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Measuring the ROI of Manufacturing ERP Software

Measuring the ROI of Manufacturing ERP Software

November 23, 2021 — Editor’s note: This blog was written in conjunction with ArcherPoint and its team of ERP experts.

Growing a business, especially a manufacturing business, requires making tough decisions about when to make the leap to the next level at just the right time. One big decision is when to implement (or upgrade) an Enterprise Resource Planning (ERP) software system. The right ERP will integrate and manage all your business processes into a single system. It’s a big investment, so you’ll want to know how long it’ll take to pay off. 

Answers around the return on investment (ROI) of an ERP depend on several factors. The return will be best if you answer yes to any of these situations:

  1. You’re relying a lot on people to solve problems versus established, automated processes.
  2. You’re relying a lot on spreadsheets that people are regularly entering information into.
  3. You’re hiring a lot of people and growing your staff.

Whatever situation your business is in, you want to do as much pre-work as possible to get a sense for what the ROI will be of an ERP before you implement or upgrade.

Calculating ROI on an ERP

Calculating ROI for an ERP is a straightforward equation that has many tricky variables. You need to estimate all your expected returns across your entire business (these are the tricky variables, and there’s more on this below). 

From your expected returns, subtract out the expected total costs of ownership of your ERP (more on this below too), and then divide your answer by your total costs to calculate the ROI. It’s return, minus cost, divided by cost. The math gets trickier if you add in the time value of money and try to calculate your ROI over several years.

Figuring Out Costs for ERP ROI Calculation 

There are several categories to consider. The first is the price tag of the ERP. Most ERP vendors guard this information pretty tightly–so market comparisons are challenging. As you negotiate with an ERP vendor, you’ll get insights into costs. Make sure you get as much data on these four components of total costs as possible.

1. Implementation 

This covers what it costs to purchase, install, and set up your ERP. The costs will include fees for consultants, customization of any computer code, data migration, and project management.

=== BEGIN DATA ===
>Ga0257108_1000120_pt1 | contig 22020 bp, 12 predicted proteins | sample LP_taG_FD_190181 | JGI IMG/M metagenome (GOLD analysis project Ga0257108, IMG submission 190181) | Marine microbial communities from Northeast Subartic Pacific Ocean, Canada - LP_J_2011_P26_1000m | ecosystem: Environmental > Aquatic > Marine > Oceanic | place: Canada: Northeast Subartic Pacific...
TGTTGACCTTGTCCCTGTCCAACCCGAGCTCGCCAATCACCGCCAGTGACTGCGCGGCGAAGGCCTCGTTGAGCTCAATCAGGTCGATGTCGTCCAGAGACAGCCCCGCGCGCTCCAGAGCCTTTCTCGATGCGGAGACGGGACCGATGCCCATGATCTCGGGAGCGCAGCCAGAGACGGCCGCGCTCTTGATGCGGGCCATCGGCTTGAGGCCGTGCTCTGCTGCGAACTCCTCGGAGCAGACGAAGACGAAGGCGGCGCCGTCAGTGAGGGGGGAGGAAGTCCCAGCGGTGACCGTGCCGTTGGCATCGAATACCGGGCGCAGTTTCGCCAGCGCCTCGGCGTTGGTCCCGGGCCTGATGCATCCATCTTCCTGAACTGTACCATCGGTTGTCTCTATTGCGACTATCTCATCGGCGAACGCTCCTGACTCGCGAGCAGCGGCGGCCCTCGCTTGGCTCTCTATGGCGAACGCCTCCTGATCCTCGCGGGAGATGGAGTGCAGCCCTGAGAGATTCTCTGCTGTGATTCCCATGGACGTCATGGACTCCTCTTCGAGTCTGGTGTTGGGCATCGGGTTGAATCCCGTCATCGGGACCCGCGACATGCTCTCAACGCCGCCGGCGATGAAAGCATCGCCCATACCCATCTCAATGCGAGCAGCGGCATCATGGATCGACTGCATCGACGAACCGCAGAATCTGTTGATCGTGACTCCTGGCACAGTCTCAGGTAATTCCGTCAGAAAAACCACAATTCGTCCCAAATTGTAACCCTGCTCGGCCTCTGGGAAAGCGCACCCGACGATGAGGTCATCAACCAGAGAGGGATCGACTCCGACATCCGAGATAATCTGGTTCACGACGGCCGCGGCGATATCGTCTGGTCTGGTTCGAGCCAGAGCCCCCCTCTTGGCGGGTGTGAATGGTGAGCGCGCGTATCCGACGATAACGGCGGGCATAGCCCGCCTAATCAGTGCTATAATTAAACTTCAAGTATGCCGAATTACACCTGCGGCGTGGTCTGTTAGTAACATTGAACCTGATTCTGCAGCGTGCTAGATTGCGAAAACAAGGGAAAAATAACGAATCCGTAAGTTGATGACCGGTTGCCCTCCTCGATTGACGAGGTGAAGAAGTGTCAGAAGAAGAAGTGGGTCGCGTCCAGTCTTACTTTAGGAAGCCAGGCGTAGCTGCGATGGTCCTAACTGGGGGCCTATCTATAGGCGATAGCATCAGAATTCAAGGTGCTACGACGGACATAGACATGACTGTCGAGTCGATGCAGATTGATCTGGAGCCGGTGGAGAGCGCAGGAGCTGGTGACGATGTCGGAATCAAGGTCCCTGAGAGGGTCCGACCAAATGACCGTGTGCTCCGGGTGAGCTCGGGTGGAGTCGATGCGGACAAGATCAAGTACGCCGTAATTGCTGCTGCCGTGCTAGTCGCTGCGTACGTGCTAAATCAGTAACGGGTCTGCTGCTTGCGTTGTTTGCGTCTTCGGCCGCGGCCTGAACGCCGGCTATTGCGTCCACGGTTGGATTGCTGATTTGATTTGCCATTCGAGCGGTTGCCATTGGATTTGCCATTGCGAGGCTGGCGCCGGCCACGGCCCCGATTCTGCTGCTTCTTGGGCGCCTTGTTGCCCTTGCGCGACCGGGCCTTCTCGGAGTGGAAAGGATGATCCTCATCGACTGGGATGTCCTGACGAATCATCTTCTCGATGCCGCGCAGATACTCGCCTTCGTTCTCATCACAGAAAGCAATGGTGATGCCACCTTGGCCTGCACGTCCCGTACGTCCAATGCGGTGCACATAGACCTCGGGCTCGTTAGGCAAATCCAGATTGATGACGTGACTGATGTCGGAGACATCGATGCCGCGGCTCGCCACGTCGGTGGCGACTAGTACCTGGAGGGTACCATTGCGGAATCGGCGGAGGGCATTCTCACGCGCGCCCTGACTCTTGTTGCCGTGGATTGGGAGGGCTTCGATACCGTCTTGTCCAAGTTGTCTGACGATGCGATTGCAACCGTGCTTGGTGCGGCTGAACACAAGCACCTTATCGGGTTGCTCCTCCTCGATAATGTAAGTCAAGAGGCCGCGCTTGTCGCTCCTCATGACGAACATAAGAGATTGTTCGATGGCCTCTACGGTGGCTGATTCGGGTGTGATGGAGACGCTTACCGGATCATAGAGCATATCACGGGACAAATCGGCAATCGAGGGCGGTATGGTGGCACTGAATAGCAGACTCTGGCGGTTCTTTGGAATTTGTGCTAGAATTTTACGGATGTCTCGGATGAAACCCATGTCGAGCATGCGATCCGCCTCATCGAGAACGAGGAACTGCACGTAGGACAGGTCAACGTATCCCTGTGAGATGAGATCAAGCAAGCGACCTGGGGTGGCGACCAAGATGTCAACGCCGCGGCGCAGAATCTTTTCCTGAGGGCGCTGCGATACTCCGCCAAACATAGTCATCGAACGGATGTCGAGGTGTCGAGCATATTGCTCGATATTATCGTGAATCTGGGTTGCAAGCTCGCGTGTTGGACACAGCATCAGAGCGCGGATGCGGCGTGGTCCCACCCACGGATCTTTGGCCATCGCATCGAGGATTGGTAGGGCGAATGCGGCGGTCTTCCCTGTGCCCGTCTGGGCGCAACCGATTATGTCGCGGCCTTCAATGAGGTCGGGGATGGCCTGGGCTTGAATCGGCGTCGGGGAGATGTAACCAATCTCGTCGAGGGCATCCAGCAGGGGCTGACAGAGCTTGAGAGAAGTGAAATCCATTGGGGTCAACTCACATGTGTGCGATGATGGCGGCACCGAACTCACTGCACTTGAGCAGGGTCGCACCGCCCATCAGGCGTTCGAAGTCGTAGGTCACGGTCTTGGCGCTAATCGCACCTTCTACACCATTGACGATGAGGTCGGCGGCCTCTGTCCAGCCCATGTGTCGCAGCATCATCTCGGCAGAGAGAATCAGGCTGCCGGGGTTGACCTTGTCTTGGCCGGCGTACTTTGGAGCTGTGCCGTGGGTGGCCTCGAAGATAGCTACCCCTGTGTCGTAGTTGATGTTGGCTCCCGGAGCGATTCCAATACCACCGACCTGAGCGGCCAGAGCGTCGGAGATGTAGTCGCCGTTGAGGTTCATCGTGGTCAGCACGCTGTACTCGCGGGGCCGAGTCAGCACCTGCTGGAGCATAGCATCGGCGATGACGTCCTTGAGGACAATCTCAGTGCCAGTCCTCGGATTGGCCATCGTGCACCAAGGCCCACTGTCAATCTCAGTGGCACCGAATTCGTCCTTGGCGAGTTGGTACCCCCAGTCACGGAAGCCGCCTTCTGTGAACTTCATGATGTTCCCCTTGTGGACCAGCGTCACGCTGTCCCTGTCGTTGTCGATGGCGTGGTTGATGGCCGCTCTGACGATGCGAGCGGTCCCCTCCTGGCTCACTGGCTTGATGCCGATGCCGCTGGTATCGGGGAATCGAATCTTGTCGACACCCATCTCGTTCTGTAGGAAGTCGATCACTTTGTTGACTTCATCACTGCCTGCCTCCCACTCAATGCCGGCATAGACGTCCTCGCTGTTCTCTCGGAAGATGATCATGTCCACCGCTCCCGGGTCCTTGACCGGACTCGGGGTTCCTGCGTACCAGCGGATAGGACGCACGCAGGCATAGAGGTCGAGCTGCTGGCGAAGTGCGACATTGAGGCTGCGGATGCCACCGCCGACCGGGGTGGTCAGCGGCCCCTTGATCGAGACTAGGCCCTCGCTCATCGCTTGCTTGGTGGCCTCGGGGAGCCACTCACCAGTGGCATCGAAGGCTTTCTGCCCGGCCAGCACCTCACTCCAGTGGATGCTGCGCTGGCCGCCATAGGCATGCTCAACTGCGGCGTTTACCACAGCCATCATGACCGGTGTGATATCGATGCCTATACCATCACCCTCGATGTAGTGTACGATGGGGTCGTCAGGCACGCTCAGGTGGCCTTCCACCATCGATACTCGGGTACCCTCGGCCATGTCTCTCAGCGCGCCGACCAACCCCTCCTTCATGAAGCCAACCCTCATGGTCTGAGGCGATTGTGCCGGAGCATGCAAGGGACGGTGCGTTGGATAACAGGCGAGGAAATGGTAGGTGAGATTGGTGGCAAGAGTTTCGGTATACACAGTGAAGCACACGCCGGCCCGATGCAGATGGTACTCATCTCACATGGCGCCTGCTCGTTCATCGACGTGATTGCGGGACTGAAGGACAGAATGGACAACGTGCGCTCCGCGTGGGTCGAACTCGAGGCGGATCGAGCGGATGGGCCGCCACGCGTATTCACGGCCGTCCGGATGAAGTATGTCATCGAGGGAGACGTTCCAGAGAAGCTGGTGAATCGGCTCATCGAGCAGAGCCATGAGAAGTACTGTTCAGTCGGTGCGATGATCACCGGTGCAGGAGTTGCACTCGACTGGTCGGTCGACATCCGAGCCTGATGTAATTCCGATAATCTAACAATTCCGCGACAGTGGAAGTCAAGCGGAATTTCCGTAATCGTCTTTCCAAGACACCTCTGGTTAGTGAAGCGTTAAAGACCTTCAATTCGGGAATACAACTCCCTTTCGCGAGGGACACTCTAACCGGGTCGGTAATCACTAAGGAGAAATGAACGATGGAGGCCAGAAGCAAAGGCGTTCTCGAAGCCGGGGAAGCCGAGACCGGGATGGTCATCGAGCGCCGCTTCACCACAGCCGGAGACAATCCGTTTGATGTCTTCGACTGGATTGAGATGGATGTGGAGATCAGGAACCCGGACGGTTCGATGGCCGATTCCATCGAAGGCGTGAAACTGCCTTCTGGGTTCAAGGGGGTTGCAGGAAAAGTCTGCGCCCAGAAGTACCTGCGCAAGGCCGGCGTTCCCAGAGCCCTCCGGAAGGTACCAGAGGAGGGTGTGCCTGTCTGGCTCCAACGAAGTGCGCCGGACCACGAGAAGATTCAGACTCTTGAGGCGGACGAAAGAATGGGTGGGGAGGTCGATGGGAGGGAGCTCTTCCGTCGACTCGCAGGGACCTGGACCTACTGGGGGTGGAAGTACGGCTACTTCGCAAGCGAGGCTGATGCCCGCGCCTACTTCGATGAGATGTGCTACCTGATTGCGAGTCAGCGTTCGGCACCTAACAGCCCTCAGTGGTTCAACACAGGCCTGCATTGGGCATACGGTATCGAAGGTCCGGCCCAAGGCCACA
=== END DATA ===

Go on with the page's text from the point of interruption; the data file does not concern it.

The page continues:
If you’re still involved in a business, or you earn money in Minnesota, that income is still going to be sourced to Minnesota.

2. Licenses

Each user in your company will likely need a license. The costs are different depending on how many licenses (usually there are discounts above certain thresholds) and what kinds (on-site licenses versus remote access or SaaS) are needed. There are open source ERPs that don’t have license fees but customizing the code on them to work for your business can add additional costs.

3. Training
You will likely have costs both to train your staff on using your ERP and losses in productivity during the implementation and training process.

4. Maintenance

There will be ongoing costs associated with any ERP. These will include vendor support packages, system upgrades, and any required hardware.

Figuring Out the Returns for a Manufacturing ERP

This part takes some guesswork and lots of coordination across your business. For example, in most manufacturing ERP installations, indirect labor expenditures produce nearly half of the total cost savings. This is due to many companies having no idea how much indirect labor goes into their production process.

To get the best results for this part of the planning process, bring your answers back to department leaders before using your estimates for the ROI equation.

The data points to collect include:

  1. Increases in productivity
  2. Increases in distribution efficiency
  3. Efficiencies in your supply chain
  4. Increases in orders
  5. Increases in inventory efficiency
  6. Decreases in staffing requirements

This is a general starting list. You should brainstorm around each of these topics to flush out how it applies to your business and what specific numbers should be included. Getting the best numbers for these data points to plug into your ROI calculation is the biggest challenge. You should ask for data on the anticipated efficiencies from any ERP vendor you consider but rely even more on your internal knowledge and the experts closest to the numbers. There are accountants who specialize in supporting manufacturers.

An ERP is meant to increase efficiencies across your entire business. You should expect to see improvements to your data management, your staffing, your allocation of resources, and your strategic planning. These can be tough to quantify. Speaking with ERP consultants who specialize in manufacturing is a good place to start.

Implement Your ERP Successfully →


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